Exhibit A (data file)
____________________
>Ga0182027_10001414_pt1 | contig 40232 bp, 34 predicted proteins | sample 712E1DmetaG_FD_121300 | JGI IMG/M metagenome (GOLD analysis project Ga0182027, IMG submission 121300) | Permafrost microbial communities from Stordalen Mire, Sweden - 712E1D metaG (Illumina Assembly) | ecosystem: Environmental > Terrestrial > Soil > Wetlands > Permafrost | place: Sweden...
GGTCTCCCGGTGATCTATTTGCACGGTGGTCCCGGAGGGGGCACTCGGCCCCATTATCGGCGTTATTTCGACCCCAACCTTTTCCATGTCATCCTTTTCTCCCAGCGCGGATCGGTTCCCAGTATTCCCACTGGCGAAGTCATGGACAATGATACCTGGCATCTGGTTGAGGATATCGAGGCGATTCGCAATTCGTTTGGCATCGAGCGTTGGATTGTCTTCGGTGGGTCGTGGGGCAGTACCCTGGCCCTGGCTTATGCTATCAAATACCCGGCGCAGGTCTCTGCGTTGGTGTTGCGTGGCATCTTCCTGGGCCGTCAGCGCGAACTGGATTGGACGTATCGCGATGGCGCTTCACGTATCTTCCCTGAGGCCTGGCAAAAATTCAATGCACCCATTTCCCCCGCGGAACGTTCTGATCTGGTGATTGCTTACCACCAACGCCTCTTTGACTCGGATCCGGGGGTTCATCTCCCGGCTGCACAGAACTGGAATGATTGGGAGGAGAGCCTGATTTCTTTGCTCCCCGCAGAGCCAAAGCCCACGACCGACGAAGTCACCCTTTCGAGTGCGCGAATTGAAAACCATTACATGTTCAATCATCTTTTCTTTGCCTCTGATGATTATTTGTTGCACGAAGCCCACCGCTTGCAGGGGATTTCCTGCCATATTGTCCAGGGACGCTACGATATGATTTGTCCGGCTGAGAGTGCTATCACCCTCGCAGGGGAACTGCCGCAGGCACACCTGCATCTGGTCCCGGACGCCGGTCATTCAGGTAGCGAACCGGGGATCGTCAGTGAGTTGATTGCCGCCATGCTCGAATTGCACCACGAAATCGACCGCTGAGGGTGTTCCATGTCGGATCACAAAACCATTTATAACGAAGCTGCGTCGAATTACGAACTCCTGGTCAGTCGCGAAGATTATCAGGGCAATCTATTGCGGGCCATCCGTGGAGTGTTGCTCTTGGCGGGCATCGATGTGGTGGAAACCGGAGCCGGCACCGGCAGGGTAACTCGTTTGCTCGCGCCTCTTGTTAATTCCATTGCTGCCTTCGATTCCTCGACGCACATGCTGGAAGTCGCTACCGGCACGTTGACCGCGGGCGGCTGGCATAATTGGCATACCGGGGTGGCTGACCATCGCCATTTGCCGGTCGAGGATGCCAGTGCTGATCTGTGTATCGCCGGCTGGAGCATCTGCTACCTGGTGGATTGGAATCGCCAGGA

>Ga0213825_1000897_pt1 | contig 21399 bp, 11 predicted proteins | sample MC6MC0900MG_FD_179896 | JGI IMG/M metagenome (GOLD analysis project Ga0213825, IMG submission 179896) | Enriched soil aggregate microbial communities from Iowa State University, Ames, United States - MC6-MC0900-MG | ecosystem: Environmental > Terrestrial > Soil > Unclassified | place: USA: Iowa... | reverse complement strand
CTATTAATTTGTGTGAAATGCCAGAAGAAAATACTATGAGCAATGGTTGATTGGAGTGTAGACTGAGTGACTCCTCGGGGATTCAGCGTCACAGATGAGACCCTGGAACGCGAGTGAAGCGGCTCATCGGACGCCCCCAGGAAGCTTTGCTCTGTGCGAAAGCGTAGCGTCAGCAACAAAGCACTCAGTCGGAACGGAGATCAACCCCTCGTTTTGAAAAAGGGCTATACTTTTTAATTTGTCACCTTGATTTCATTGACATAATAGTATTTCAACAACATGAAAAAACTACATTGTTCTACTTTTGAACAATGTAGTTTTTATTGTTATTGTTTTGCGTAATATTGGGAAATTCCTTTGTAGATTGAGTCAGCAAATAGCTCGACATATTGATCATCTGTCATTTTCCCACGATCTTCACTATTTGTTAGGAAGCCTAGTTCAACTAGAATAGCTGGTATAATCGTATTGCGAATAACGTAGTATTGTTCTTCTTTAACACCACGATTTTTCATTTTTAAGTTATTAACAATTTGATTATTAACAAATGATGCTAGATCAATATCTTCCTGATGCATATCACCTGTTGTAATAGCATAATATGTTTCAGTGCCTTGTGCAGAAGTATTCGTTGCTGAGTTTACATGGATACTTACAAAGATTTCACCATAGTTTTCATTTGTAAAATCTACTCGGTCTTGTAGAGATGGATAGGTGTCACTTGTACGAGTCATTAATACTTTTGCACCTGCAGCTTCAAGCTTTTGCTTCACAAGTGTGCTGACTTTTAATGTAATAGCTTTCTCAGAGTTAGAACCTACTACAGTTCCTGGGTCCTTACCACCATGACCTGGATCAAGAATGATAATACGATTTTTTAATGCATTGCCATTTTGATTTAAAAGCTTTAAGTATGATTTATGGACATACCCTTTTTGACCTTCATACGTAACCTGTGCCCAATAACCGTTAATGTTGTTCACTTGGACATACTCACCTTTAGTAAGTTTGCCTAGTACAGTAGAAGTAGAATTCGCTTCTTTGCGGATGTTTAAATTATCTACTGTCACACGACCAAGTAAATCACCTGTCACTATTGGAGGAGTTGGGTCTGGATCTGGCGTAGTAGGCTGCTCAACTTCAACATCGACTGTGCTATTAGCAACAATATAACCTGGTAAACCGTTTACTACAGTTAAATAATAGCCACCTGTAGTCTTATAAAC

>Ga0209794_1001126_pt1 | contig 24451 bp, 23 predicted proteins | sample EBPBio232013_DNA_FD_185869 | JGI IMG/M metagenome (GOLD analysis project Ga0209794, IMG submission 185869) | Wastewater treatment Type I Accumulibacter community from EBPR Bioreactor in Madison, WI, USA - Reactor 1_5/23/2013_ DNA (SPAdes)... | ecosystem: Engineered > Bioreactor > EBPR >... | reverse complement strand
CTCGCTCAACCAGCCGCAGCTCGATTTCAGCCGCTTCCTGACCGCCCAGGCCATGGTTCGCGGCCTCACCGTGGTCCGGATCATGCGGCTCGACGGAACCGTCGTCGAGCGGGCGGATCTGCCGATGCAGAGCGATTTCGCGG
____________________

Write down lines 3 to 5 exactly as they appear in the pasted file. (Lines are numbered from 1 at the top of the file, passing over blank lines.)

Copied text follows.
>Ga0213825_1000897_pt1 | contig 21399 bp, 11 predicted proteins | sample MC6MC0900MG_FD_179896 | JGI IMG/M metagenome (GOLD analysis project Ga0213825, IMG submission 179896) | Enriched soil aggregate microbial communities from Iowa State University, Ames, United States - MC6-MC0900-MG | ecosystem: Environmental > Terrestrial > Soil > Unclassified | place: USA: Iowa... | reverse complement strand
CTATTAATTTGTGTGAAATGCCAGAAGAAAATACTATGAGCAATGGTTGATTGGAGTGTAGACTGAGTGACTCCTCGGGGATTCAGCGTCACAGATGAGACCCTGGAACGCGAGTGAAGCGGCTCATCGGACGCCCCCAGGAAGCTTTGCTCTGTGCGAAAGCGTAGCGTCAGCAACAAAGCACTCAGTCGGAACGGAGATCAACCCCTCGTTTTGAAAAAGGGCTATACTTTTTAATTTGTCACCTTGATTTCATTGACATAATAGTATTTCAACAACATGAAAAAACTACATTGTTCTACTTTTGAACAATGTAGTTTTTATTGTTATTGTTTTGCGTAATATTGGGAAATTCCTTTGTAGATTGAGTCAGCAAATAGCTCGACATATTGATCATCTGTCATTTTCCCACGATCTTCACTATTTGTTAGGAAGCCTAGTTCAACTAGAATAGCTGGTATAATCGTATTGCGAATAACGTAGTATTGTTCTTCTTTAACACCACGATTTTTCATTTTTAAGTTATTAACAATTTGATTATTAACAAATGATGCTAGATCAATATCTTCCTGATGCATATCACCTGTTGTAATAGCATAATATGTTTCAGTGCCTTGTGCAGAAGTATTCGTTGCTGAGTTTACATGGATACTTACAAAGATTTCACCATAGTTTTCATTTGTAAAATCTACTCGGTCTTGTAGAGATGGATAGGTGTCACTTGTACGAGTCATTAATACTTTTGCACCTGCAGCTTCAAGCTTTTGCTTCACAAGTGTGCTGACTTTTAATGTAATAGCTTTCTCAGAGTTAGAACCTACTACAGTTCCTGGGTCCTTACCACCATGACCTGGATCAAGAATGATAATACGATTTTTTAATGCATTGCCATTTTGATTTAAAAGCTTTAAGTATGATTTATGGACATACCCTTTTTGACCTTCATACGTAACCTGTGCCCAATAACCGTTAATGTTGTTCACTTGGACATACTCACCTTTAGTAAGTTTGCCTAGTACAGTAGAAGTAGAATTCGCTTCTTTGCGGATGTTTAAATTATCTACTGTCACACGACCAAGTAAATCACCTGTCACTATTGGAGGAGTTGGGTCTGGATCTGGCGTAGTAGGCTGCTCAACTTCAACATCGACTGTGCTATTAGCAACAATATAACCTGGTAAACCGTTTACTACAGTTAAATAATAGCCACCTGTAGTCTTATAAAC

>Ga0209794_1001126_pt1 | contig 24451 bp, 23 predicted proteins | sample EBPBio232013_DNA_FD_185869 | JGI IMG/M metagenome (GOLD analysis project Ga0209794, IMG submission 185869) | Wastewater treatment Type I Accumulibacter community from EBPR Bioreactor in Madison, WI, USA - Reactor 1_5/23/2013_ DNA (SPAdes)... | ecosystem: Engineered > Bioreactor > EBPR >... | reverse complement strand